The long-running radio series eTown is famous for its finales, but upon reaching its 30th year, the focus is shifting to an upcoming all-star virtual b’Earthday concert on April 22 and the program’s deserving induction into the Colorado Music Hall of Fame. Of course there’s also an eagerness from everybody involved — staff, artists, and audience alike — to get back to staging shows at the beloved eTown Hall, a repurposed church that stands as a centerpiece of Boulder’s cultural community.
Community is key to Nick and Helen Forster, the founders of eTown. Their marriage has proved to be as sustainable as the environmental causes they support, and by never wavering from musical integrity, they have created a destination for musicians and music fans of every stripe. Helen carried a love of theater to eTown following her work with the early years of Telluride Bluegrass Festival. Nick Forster, who found acclaim in the band Hot Rize just before eTown launched, can recall browsing through microfilm in the library to do research for his guest interviews. Now, thanks to the internet, the whole world can feel part of the eTown tribe.
Calling in from Boulder, the Forsters filled in BGS about their ongoing creative venture, the common thread that all eTown artists share, and the warm family feelings behind the scenes.
BGS: What was the musical landscape of Colorado like back 1991?
Nick: In ’91, there were a lot of things that had come into their full power, including Telluride Bluegrass Festival, which is where Helen and I met. There was a pretty vibrant music scene in both Boulder and Denver, but if there was such a thing as the sound of Colorado, it was something around that lineup of the Telluride Bluegrass Festival or RockyGrass or Folks Fest. A loosely defined Americana vibe, with a little bit of a hippie slant. Colorado has always had that progressive, acoustic [feel]. … From John Denver on down, there has been a sense of Colorado being a place where a natural approach to music makes sense.
Helen, what drew you to bluegrass music?
Helen: You know, everything back then in Telluride was so organic that if you didn’t have a radio station, you got together and you started one. The festival started because these guys came back from the Walnut Valley Festival in Winfield, Kansas, and they loved it and said, “Why don’t we do this here?” So they did a Fourth of July celebration and a couple hundred people came. I think there were two or three local bands, and from that it grew into become an actual festival. By the second year of that, a couple of the founders had pulled out and I jumped in to just help, I guess. …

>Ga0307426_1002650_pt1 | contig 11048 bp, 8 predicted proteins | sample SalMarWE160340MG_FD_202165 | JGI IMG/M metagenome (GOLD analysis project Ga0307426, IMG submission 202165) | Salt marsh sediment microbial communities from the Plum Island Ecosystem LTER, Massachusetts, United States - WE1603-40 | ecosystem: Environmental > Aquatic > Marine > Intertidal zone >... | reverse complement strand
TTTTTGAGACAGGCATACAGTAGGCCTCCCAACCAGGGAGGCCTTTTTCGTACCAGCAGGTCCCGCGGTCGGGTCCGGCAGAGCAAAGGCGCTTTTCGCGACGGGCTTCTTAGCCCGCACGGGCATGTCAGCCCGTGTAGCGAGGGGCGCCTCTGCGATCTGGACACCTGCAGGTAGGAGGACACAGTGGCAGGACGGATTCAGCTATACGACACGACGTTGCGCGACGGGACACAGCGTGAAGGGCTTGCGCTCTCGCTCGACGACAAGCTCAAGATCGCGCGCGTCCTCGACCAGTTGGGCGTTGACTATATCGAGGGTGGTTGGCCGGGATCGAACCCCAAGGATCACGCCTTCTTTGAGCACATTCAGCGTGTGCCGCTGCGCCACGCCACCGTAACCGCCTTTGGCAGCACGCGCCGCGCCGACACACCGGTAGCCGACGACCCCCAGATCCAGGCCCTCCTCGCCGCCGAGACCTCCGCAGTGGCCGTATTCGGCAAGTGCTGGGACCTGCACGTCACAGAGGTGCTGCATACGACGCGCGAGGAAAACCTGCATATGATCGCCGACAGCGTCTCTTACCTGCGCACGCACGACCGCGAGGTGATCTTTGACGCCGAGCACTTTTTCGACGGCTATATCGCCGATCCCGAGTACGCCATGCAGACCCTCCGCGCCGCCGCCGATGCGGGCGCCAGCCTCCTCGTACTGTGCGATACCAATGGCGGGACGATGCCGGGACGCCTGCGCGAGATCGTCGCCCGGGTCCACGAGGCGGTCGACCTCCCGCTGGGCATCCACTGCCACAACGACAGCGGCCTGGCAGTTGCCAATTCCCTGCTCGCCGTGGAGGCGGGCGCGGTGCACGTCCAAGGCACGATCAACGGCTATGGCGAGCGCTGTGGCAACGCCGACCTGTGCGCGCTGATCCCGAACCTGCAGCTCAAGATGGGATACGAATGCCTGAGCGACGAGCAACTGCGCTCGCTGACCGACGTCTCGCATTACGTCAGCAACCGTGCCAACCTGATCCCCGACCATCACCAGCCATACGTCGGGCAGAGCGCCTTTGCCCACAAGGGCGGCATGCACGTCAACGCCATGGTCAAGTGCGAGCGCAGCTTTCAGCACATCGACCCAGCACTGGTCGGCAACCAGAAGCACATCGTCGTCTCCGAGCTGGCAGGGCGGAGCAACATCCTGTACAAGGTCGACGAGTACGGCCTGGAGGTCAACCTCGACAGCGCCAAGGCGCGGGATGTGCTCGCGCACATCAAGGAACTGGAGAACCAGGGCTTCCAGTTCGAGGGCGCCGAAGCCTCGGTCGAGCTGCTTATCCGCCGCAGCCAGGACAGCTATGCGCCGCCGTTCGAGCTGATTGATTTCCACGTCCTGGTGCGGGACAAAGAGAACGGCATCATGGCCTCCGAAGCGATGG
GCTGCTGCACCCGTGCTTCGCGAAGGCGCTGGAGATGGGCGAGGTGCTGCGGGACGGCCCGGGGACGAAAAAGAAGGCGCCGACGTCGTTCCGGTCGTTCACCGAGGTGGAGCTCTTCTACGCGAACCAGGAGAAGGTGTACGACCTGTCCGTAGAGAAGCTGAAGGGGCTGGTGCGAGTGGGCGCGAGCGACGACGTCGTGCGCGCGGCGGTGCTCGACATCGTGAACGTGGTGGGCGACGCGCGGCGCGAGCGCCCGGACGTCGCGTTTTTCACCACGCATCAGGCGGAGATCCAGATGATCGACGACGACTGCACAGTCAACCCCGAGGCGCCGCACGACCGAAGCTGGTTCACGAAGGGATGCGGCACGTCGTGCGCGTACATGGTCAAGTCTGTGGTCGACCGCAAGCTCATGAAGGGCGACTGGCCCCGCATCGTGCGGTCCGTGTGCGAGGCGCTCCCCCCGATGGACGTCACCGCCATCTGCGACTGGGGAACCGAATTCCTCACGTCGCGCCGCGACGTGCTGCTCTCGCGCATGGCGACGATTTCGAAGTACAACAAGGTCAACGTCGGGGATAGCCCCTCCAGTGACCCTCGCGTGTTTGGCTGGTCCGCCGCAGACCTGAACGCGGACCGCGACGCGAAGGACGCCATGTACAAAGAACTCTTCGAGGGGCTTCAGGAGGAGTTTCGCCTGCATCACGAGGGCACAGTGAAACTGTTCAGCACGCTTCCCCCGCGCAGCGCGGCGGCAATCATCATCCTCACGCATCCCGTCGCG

When I first got to Telluride, there were very few places to go, other than the bars. And there were some local bluegrass bands. That’s how I first discovered bluegrass. I was in my early 20s and we’d all jam into these basement bars and listen to the bluegrass. It caught my heart. It’s a beautiful form of music and I was so impressed with the talent and the ability of the players. Not only to play, but to jam. It was almost like jazz, in a sense, and it caught my attention then.
Nick, around this time you had made your mark in Hot Rize, which was the first IBMA Entertainer of the Year back in 1990. So, with your background as a performer, how did you make touring artists feel at home at eTown?
Nick: I was in a unique position being on the road with Hot Rize for years. I had an understanding of what it was like from an artist’s perspective. We’d been lucky enough to play on the Grand Ole Opry, Prairie Home Companion, Austin City Limits, Mountain Stage, and all these shows. I was really enamored with live radio in front of an audience. And when I thought about all the gigs I played with Hot Rize, there were four things that I usually remembered: How was the sound? Was there a decent place to stay? Was the food good? And did the crew have a good attitude?